On July 14, 2010, the Department of Health and Human Services (HHS) published a Proposed Rule outlining modifications to the Privacy, Security, and Enforcement Rules (HIPAA Rules) under the Health Insurance Portability and Accountability Act of 1996 (HIPAA).
On July 14, 2010, the Department of Health and Human Services (HHS) published a Proposed Rule outlining modifications to the Privacy, Security, and Enforcement Rules (HIPAA Rules) under the Health Insurance Portability and Accountability Act of 1996 (HIPAA). Many of the proposed modifications to the HIPAA Rules are based on requirements imposed by the Health Information Technology for Economic and Clinical Health Act (HITECH Act), enacted on February 17, 2009, as part of the American Recovery and Reinvestment Act, while other modifications are technical corrections to the HIPAA Rules. This legal alert will focus on the more substantive proposed changes related to business associates, the Privacy Rule, the Security Rule, and the Enforcement Rule.
Effective Dates and Compliance Dates
HHS has provided, in the proposed rule, a compliance period to give covered entities and business associates time to comply with the requirements of this proposed rule once it has been finalized. Generally, covered entities and business associates will have 180 days after the effective date of the final rule to comply with its requirements. However, this compliance period does not apply to any Enforcement Rule provisions, which will be effective upon enactment of the final rule or as otherwise specified in the final rule. Also, the compliance period is subject to the transition period for business associate agreements described below.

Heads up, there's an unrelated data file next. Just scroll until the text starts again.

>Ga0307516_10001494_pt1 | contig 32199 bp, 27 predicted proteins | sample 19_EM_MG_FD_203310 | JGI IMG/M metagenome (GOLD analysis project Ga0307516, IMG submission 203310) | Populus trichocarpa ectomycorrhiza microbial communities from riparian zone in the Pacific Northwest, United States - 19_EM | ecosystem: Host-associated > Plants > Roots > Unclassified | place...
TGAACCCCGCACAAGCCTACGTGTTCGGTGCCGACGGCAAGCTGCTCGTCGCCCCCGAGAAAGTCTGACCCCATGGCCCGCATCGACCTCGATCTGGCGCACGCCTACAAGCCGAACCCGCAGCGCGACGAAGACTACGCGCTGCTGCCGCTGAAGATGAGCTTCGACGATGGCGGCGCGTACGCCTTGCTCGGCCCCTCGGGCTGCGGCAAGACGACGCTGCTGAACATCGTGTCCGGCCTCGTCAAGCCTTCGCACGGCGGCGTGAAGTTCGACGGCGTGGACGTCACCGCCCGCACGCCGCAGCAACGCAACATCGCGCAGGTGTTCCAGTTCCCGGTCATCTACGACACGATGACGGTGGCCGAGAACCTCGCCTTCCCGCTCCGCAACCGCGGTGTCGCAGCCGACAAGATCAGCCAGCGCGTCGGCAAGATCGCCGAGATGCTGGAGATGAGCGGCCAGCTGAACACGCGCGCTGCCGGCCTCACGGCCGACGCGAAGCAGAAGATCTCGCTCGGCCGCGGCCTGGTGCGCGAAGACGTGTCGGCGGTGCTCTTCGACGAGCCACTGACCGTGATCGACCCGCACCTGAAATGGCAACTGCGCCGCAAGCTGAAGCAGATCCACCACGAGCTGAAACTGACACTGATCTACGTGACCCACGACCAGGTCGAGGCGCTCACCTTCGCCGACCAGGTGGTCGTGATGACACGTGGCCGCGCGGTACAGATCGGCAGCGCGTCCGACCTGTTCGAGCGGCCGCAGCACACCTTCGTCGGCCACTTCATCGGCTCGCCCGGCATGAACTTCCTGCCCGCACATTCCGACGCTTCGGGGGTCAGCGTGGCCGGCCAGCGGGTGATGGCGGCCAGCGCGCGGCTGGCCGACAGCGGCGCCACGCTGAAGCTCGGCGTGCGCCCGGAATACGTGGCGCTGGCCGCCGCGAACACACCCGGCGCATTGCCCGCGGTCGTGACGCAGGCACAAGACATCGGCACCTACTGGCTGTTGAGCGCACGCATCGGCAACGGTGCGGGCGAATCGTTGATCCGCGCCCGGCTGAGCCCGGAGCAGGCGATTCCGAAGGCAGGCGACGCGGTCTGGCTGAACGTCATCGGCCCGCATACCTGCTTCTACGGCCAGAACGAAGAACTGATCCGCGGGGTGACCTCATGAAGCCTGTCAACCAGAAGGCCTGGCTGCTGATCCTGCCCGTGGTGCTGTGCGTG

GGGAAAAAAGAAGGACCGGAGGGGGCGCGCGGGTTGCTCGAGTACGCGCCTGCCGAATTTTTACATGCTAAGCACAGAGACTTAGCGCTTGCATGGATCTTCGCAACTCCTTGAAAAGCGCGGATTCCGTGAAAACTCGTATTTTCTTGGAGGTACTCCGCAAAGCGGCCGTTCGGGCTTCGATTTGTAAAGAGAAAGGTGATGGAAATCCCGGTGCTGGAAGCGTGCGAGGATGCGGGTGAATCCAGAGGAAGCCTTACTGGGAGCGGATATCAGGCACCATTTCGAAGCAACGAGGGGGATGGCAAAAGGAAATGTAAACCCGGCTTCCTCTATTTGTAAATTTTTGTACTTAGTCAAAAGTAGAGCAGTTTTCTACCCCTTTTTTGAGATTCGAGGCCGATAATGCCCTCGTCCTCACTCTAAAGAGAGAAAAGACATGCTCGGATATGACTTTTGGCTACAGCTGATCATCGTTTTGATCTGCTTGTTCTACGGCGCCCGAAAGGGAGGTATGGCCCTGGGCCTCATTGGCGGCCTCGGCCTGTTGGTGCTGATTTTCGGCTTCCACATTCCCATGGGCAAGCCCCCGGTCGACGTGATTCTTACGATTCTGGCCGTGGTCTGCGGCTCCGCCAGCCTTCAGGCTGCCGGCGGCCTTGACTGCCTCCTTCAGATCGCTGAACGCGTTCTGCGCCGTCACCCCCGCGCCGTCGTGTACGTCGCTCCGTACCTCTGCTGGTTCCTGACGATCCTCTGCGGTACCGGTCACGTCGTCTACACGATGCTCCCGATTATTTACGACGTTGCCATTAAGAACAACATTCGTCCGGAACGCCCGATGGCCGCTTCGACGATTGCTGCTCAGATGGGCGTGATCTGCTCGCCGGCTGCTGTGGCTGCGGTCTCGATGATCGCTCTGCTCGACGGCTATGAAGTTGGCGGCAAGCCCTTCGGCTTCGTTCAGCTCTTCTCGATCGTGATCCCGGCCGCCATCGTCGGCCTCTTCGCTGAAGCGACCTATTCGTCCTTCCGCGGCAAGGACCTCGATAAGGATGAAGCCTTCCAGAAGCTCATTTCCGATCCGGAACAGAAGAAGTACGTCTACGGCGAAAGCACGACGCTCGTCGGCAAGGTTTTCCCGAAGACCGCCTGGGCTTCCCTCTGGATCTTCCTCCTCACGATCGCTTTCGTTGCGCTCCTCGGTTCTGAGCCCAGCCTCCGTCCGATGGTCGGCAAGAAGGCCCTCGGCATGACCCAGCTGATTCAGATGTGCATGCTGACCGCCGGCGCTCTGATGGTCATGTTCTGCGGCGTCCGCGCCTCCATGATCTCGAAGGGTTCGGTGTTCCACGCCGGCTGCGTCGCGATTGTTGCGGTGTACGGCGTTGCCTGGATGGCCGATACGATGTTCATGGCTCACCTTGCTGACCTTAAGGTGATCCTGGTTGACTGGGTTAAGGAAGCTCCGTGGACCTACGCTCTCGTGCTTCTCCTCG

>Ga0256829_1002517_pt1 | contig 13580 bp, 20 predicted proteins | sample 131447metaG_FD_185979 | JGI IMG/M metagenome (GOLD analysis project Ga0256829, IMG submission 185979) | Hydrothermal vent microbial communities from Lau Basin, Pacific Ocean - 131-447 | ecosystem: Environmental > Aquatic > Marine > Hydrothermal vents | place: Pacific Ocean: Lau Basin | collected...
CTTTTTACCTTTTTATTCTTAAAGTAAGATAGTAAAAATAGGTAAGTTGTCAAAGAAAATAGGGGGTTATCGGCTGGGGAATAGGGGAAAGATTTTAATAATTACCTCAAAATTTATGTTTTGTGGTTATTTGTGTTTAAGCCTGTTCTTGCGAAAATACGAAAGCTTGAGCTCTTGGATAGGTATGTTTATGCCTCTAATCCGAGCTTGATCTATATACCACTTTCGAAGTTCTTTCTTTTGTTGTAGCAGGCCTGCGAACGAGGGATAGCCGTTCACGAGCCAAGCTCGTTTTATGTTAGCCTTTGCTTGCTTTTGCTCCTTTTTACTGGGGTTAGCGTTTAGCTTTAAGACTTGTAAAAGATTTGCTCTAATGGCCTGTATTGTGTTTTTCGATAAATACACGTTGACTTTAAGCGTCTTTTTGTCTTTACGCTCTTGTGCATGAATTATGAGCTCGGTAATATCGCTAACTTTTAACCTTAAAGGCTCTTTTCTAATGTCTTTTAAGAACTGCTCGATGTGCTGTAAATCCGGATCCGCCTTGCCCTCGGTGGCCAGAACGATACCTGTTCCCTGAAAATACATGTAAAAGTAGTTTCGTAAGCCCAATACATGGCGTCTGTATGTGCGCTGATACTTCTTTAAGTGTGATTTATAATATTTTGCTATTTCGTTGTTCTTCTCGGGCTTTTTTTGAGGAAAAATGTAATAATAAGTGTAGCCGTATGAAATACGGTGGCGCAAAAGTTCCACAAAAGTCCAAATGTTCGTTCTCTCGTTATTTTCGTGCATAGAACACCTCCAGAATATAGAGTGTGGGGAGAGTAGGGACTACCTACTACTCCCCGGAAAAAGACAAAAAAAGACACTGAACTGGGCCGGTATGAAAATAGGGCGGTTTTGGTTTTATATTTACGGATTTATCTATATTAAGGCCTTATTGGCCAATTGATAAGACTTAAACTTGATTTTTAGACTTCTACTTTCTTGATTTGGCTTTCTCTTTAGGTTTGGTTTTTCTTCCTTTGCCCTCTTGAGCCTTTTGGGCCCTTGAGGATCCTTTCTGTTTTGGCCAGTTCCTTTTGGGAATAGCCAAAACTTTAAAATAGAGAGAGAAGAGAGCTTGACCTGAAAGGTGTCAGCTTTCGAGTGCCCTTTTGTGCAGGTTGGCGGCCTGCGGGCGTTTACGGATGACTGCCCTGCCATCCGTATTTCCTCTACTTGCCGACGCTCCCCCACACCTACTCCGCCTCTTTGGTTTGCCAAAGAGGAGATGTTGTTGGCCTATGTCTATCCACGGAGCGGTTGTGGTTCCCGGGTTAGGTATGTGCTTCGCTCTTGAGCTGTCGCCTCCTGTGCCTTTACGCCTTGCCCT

The proposed rule most significantly impacts business associates in four ways.
- The definition of a business associate under the HIPAA Rules is expanded to include: (i) individuals or organizations engaged in patient safety activities if done on behalf of a covered entity; (ii) persons or organizations who provide data transmission services with respect to protected health information (PHI) and who require access to such PHI on a routine basis; (iii) vendors of personal health records; and (iv) subcontractors of a covered entity that have access to PHI as the subcontractor provides services to or for the business associate. The proposed rule also requires business associates (not covered entities) to establish a business associate agreement with subcontractors who have access to PHI.
- A number of the HIPAA Privacy Rule requirements regarding the use and disclosure of PHI will apply directly to the business associate including the minimum necessary rule and the requirement to only use or disclose PHI as permitted or required under the HIPAA Rules.